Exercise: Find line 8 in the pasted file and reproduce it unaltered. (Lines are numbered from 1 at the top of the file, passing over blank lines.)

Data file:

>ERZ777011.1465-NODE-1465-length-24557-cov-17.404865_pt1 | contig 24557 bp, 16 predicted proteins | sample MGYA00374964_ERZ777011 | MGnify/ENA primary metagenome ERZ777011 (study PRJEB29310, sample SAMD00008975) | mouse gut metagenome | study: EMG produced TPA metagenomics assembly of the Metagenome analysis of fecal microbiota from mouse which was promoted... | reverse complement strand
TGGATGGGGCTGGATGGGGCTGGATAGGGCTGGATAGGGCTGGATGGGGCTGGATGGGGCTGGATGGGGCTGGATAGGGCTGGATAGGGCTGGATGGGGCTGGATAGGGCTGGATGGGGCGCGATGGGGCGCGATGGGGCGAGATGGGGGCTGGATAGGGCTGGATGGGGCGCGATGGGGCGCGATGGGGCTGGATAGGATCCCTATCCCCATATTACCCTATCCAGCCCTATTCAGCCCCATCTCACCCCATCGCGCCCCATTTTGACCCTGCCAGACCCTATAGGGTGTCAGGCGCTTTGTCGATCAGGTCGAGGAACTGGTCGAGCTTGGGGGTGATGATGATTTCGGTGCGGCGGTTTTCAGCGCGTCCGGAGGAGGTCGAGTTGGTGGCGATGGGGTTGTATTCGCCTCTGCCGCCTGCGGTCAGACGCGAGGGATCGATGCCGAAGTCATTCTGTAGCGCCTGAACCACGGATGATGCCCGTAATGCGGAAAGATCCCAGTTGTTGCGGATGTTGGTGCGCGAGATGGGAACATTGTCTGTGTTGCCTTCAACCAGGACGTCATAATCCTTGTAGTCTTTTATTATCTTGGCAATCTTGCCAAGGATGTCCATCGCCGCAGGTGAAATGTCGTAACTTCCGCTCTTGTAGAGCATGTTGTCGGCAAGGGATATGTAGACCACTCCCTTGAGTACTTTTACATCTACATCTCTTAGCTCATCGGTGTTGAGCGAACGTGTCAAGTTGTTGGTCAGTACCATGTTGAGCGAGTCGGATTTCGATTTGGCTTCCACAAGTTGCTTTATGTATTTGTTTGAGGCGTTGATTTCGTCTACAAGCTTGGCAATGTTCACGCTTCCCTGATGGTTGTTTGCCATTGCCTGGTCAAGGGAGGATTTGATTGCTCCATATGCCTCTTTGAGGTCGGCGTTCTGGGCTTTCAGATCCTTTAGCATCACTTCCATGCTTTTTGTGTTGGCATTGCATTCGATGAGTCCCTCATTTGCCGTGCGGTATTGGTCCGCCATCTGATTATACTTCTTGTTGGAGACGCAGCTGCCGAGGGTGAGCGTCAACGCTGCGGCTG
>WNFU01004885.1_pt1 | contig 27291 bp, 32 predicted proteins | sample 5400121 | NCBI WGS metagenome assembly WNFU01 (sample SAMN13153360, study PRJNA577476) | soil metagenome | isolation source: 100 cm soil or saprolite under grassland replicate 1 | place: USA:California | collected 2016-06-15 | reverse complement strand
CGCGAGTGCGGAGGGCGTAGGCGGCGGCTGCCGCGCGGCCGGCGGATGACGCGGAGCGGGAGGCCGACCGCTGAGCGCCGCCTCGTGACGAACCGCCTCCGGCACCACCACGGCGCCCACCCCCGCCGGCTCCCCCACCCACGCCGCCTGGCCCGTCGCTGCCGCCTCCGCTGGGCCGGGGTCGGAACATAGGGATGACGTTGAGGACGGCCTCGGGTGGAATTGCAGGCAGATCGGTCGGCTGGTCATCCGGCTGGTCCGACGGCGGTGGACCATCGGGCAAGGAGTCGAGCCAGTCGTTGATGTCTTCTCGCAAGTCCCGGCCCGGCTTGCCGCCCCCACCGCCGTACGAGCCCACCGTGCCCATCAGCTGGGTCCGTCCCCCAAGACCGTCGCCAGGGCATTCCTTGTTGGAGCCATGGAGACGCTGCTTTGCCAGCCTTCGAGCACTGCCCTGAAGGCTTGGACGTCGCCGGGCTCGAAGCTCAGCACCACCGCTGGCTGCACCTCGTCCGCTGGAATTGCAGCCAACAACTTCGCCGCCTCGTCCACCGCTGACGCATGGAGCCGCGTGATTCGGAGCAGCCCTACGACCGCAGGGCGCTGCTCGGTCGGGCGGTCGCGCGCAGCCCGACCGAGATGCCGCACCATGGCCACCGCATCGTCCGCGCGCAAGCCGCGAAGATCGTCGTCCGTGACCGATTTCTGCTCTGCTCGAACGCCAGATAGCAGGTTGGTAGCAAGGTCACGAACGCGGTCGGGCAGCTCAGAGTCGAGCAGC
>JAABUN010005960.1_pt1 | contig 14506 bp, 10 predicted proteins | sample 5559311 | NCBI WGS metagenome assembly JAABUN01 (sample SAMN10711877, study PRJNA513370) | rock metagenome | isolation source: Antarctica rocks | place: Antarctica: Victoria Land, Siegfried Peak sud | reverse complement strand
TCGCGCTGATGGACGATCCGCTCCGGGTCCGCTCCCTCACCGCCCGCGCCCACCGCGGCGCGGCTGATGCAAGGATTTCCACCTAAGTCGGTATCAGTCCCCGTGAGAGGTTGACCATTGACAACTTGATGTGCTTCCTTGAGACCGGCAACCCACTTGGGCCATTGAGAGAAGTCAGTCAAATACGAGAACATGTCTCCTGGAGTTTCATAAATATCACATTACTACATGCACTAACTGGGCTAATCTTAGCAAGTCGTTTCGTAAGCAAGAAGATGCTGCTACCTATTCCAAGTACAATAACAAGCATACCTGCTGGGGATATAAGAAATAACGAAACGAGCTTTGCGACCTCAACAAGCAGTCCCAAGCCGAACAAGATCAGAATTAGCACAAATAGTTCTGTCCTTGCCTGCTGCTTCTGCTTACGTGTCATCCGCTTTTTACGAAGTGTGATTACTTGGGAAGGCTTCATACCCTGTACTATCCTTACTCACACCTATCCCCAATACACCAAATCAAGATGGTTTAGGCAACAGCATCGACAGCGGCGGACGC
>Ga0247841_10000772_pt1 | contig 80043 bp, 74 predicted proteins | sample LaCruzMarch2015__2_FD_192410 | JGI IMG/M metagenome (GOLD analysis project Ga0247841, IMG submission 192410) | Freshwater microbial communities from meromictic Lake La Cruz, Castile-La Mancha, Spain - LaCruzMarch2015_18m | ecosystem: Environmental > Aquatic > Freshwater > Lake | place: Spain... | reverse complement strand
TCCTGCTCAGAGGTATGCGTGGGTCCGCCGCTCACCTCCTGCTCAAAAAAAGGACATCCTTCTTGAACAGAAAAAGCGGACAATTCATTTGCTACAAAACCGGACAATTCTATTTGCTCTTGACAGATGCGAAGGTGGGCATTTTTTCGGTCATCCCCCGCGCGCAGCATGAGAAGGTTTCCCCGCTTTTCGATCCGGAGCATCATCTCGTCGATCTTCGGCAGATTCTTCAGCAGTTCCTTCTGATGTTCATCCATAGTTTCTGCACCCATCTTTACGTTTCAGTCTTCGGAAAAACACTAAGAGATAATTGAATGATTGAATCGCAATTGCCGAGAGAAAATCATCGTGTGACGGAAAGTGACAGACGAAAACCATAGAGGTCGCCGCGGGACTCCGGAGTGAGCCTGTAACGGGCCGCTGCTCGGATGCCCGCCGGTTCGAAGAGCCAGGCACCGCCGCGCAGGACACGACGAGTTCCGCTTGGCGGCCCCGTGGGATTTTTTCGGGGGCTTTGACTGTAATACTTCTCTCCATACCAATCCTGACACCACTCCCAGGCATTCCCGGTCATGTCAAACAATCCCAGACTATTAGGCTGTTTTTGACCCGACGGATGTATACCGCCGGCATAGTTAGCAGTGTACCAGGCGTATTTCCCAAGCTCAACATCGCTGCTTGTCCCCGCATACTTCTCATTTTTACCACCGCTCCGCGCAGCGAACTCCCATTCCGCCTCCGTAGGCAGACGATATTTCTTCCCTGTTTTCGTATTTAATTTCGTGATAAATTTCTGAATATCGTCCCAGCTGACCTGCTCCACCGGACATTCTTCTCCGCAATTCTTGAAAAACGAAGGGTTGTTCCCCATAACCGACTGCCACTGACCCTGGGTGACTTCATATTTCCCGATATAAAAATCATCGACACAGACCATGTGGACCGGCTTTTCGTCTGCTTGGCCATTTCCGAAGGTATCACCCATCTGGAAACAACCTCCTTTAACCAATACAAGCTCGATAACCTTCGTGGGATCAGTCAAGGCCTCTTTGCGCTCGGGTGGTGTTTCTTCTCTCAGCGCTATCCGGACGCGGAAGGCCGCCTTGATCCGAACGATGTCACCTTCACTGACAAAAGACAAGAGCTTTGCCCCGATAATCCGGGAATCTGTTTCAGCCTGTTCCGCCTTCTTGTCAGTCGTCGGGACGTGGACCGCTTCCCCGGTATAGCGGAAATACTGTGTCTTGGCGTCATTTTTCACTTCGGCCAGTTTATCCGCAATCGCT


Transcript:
TCCTGCTCAGAGGTATGCGTGGGTCCGCCGCTCACCTCCTGCTCAAAAAAAGGACATCCTTCTTGAACAGAAAAAGCGGACAATTCATTTGCTACAAAACCGGACAATTCTATTTGCTCTTGACAGATGCGAAGGTGGGCATTTTTTCGGTCATCCCCCGCGCGCAGCATGAGAAGGTTTCCCCGCTTTTCGATCCGGAGCATCATCTCGTCGATCTTCGGCAGATTCTTCAGCAGTTCCTTCTGATGTTCATCCATAGTTTCTGCACCCATCTTTACGTTTCAGTCTTCGGAAAAACACTAAGAGATAATTGAATGATTGAATCGCAATTGCCGAGAGAAAATCATCGTGTGACGGAAAGTGACAGACGAAAACCATAGAGGTCGCCGCGGGACTCCGGAGTGAGCCTGTAACGGGCCGCTGCTCGGATGCCCGCCGGTTCGAAGAGCCAGGCACCGCCGCGCAGGACACGACGAGTTCCGCTTGGCGGCCCCGTGGGATTTTTTCGGGGGCTTTGACTGTAATACTTCTCTCCATACCAATCCTGACACCACTCCCAGGCATTCCCGGTCATGTCAAACAATCCCAGACTATTAGGCTGTTTTTGACCCGACGGATGTATACCGCCGGCATAGTTAGCAGTGTACCAGGCGTATTTCCCAAGCTCAACATCGCTGCTTGTCCCCGCATACTTCTCATTTTTACCACCGCTCCGCGCAGCGAACTCCCATTCCGCCTCCGTAGGCAGACGATATTTCTTCCCTGTTTTCGTATTTAATTTCGTGATAAATTTCTGAATATCGTCCCAGCTGACCTGCTCCACCGGACATTCTTCTCCGCAATTCTTGAAAAACGAAGGGTTGTTCCCCATAACCGACTGCCACTGACCCTGGGTGACTTCATATTTCCCGATATAAAAATCATCGACACAGACCATGTGGACCGGCTTTTCGTCTGCTTGGCCATTTCCGAAGGTATCACCCATCTGGAAACAACCTCCTTTAACCAATACAAGCTCGATAACCTTCGTGGGATCAGTCAAGGCCTCTTTGCGCTCGGGTGGTGTTTCTTCTCTCAGCGCTATCCGGACGCGGAAGGCCGCCTTGATCCGAACGATGTCACCTTCACTGACAAAAGACAAGAGCTTTGCCCCGATAATCCGGGAATCTGTTTCAGCCTGTTCCGCCTTCTTGTCAGTCGTCGGGACGTGGACCGCTTCCCCGGTATAGCGGAAATACTGTGTCTTGGCGTCATTTTTCACTTCGGCCAGTTTATCCGCAATCGCT